Since the 1990s, governments in both the North and the South have been heavily promoting biofuels and enacting ‘industry-forging’ policies as a result of concerns related to climate change mitigation (especially in the EU), energy security (especially in the US) and farmer support and rural development (in Brazil, but also in the US and EU). Policy discourses provided by lobbies have been based on the framing of lack of energy as an impediment to development and growth. The allure of biofuels is linked to addressing climate change, energy security and rural development at once without fundamentally altering energy consumption practices. Some industries consider most kinds of biofuels attractive also because they can provide ‘drop-in’ solutions – they can be distributed through existing infrastructure (pipelines, storage facilities, fuel distribution networks) and existing end-user technology (internal combustion engines).
From the turn of the century to around 2006/07, the main biofuel producer countries/regions (Brazil, the United States and the EU) enacted policies that effectively forged the various regional foundations of an emerging ‘global industry’. The EU and US set minimum mandates on the use of biofuels and provided a range of subsidies, research funding and investment facilities to farmers, processors, blenders, biotech companies and universities. Early Brazilian government support of the 1970s and 1980s had waned by the end of the century, but was revitalized in the 2000s. Agricultural lobbies (US corn, German rapeseed farmer unions), climate change activists seeking non-fossil fuel alternatives, and government departments concerned with energy and security provided a unique combination of interests that pushed biofuel-friendly policies in a generally favourable political environment.
This led to a boost of investments in farming and processing in Brazil, the United States and the EU, but also to interest in large-scale investments in land for biofuel production – especially in Africa but also in Southeast Asia. Following decades of neglect in agricultural and rural development, governments in the South saw large-scale investment in land by domestic and international actors as a welcome boost in infrastructure provision and foreign exchange generation.
Increasing food prices and the related food riots starting in 2006/07 dramatically altered this picture. Biofuel production has been pointed out as a major cause of increasing food prices because it takes land and water away from food production – although estimates of the actual impact of biofuel production on total food price increases vary from 3 to 75 per cent. Many studies have highlighted deeply problematic aspects of land investments, including shady deals, little benefit for local communities, lack of participation in decision-making at the local level, and environmental degradation. Doubts have also started to be cast on the impact of biofuel production on GHG emission reductions. Some feedstock-location combinations are deemed to be especially problematic in terms of GHG balance and/or in terms of deforestation. A wider methodological debate is also raging on how to take into account of crop residues and indirect land use change in the calculation of energy balance sheets and GHG emissions. To these arguments, pro-biofuel analysts respond that marginal land is indeed available for biofuel production and that with modern farm management and improved technology it is possible to produce a meaningful proportion of fuels for transport from biological resources without affecting food supply. Counter-arguments to these highlight that land is often not actually ‘available’ even when labelled as such, that in marginal lands yields are much lower, and that faith in technology is misplaced.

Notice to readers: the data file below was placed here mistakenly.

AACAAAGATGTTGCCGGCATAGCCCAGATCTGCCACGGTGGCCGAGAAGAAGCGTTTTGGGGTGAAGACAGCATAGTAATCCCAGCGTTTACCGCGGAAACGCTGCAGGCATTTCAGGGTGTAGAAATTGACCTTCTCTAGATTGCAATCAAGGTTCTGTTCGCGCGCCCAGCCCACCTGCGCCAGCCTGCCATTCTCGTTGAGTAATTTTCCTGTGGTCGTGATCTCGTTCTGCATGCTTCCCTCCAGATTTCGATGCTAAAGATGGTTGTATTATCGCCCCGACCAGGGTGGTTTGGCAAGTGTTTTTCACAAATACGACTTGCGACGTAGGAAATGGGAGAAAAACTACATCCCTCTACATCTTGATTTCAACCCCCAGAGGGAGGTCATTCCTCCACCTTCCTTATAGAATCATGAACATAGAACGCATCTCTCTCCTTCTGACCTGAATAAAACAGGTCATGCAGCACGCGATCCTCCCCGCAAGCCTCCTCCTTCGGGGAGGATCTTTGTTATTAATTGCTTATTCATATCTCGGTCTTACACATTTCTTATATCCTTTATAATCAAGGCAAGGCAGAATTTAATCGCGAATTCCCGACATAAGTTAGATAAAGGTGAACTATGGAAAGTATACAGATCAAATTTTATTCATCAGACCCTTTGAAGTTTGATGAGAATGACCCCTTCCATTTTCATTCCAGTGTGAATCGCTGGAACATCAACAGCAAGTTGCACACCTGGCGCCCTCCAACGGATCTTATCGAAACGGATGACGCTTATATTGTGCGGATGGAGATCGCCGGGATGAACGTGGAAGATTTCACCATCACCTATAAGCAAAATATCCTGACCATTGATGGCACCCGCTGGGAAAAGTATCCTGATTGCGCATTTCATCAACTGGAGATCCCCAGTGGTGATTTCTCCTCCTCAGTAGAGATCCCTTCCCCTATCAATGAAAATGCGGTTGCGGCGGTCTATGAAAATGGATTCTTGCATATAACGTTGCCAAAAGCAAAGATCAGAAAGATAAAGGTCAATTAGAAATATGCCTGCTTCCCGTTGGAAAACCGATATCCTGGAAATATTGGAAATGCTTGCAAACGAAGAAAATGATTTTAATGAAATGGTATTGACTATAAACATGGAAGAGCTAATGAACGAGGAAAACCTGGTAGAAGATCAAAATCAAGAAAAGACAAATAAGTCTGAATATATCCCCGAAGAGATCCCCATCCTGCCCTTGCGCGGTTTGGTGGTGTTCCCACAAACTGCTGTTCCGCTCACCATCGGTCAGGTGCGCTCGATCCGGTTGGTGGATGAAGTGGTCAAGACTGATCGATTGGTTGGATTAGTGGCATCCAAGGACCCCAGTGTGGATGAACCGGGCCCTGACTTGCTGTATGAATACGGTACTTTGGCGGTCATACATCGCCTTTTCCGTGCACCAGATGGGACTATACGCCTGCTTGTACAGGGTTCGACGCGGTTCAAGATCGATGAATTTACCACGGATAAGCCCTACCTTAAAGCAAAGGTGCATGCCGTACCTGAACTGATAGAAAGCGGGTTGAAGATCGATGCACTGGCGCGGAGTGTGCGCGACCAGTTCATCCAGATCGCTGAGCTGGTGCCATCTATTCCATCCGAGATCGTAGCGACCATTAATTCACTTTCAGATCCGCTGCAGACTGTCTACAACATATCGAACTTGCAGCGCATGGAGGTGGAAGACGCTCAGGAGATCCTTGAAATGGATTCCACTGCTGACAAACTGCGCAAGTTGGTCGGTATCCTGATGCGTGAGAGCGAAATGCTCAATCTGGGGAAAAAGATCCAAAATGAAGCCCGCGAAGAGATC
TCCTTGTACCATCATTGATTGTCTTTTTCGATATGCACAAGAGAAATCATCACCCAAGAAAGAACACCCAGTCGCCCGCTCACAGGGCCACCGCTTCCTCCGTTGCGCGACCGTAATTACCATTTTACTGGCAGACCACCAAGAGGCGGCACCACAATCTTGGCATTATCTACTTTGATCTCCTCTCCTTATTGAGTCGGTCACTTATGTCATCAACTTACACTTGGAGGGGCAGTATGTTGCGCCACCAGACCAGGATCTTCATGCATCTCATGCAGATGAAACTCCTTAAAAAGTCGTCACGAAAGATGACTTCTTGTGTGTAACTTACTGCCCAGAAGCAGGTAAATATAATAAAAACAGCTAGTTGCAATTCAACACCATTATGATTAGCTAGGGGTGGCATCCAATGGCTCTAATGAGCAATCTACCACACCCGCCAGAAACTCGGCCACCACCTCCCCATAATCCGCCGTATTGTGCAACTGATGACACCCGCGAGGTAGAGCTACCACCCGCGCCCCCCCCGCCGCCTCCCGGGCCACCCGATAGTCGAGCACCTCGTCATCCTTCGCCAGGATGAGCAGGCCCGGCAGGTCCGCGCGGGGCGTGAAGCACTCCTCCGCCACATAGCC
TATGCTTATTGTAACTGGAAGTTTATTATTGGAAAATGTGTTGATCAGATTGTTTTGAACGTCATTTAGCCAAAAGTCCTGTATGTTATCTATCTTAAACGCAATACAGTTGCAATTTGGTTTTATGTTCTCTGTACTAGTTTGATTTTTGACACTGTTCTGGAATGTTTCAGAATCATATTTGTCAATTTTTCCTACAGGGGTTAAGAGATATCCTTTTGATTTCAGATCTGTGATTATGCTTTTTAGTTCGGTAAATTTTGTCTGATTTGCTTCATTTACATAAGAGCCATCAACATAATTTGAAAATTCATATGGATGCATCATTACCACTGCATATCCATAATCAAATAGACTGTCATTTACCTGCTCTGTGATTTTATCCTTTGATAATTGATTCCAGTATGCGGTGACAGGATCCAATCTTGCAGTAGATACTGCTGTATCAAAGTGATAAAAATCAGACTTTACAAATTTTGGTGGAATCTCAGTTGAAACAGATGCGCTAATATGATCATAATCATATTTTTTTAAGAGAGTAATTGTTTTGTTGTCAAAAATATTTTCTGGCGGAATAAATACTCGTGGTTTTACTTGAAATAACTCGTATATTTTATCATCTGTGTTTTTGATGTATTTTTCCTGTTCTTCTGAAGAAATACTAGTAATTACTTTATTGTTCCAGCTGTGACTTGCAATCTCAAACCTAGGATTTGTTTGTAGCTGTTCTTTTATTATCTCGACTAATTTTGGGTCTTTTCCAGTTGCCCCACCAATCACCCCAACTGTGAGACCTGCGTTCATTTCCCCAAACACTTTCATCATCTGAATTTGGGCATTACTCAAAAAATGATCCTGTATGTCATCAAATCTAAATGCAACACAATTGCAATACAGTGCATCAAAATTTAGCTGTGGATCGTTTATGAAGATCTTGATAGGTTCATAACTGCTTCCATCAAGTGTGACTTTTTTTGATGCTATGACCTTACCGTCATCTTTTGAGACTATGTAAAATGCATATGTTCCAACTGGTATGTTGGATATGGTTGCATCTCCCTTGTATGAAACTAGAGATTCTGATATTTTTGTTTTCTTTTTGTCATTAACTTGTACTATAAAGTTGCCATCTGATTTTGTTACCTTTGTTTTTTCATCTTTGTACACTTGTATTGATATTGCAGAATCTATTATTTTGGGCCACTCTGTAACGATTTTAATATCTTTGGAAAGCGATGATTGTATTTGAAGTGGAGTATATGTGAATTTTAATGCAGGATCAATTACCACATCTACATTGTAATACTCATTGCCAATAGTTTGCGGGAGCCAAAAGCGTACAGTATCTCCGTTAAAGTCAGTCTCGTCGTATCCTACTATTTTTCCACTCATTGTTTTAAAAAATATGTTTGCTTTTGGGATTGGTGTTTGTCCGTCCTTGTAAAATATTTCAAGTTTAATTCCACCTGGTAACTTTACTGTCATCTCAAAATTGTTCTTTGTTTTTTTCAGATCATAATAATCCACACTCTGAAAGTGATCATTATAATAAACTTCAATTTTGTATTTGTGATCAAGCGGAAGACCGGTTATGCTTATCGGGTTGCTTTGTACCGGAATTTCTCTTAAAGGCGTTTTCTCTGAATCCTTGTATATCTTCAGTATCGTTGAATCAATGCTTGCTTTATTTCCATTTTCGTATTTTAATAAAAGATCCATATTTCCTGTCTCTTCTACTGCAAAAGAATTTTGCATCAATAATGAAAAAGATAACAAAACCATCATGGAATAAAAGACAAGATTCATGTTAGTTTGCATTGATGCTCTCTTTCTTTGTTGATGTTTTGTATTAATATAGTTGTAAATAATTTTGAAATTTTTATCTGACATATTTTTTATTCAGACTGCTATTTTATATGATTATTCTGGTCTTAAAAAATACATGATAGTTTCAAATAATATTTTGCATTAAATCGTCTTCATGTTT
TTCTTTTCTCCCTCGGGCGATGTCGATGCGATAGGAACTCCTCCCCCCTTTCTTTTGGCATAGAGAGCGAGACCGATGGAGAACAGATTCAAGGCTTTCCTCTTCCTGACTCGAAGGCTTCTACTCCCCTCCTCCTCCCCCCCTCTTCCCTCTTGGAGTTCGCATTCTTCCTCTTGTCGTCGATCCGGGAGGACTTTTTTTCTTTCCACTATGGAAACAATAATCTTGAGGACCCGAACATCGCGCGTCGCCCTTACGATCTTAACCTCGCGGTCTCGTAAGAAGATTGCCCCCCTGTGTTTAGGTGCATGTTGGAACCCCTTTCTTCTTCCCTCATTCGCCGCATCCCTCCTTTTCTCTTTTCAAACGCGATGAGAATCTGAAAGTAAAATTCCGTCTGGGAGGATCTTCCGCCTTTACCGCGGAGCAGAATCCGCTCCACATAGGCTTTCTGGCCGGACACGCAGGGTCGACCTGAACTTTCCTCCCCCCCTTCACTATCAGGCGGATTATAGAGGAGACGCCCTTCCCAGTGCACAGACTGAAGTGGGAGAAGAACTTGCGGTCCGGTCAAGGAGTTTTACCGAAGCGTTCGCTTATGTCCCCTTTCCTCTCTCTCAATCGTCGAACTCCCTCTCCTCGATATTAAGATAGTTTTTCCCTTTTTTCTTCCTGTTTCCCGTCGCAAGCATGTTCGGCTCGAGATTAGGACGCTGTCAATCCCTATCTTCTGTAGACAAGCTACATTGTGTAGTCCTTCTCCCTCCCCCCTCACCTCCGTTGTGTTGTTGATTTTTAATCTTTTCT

As criticism mounted on biofuels, the EU enacted demands for sustainability standards for the production, trade and use of biofuels in member countries. The US also fine-tuned its subsidies and regulation to increase support of ‘next generation’ biofuels relative to first generation biofuels. And Brazil increased its public relations effort aimed at showing that sugarcane-based ethanol production in the country has indeed a positive impact on GHG emission reductions. A number of legal issues are also being raised on whether biofuel domestic support and trade measures comply with WTO rules.
At the same time, the biotech industry saw these developments as a window of opportunity to gain public support (and research funding, investment, financing) for ‘cleaner’, more value-added and less land-dependent versions of biofuel production, based on improved and new transformation processes of cellulosic material and other waste and on the development of algae feed stocks.
A considerable amount of attention has been paid so far in the academic literature – from a variety of disciplinary grounds – on projections of how biofuel industries will operate in the future, on technology development and its potential, and on processes of land acquisition and impact on livelihoods. However, many questions still remain unanswered.
This conference will focus on three areas that merit further research and debate:
The role of standards and sustainability certifications in shaping the biofuel industry in the context of larger processes of governance and regulation (at national, regional and international levels, including the WTO).
The impact of actually existing investments on trade flows on the structure of regional and global biofuel industries, and on food security, land use, water resources and rural livelihoods.
How discourses and imaginaries on biofuel innovation, technology development and scaling-up impact strategic choices, policies and practices – in relation to both first- and next-generation biofuels.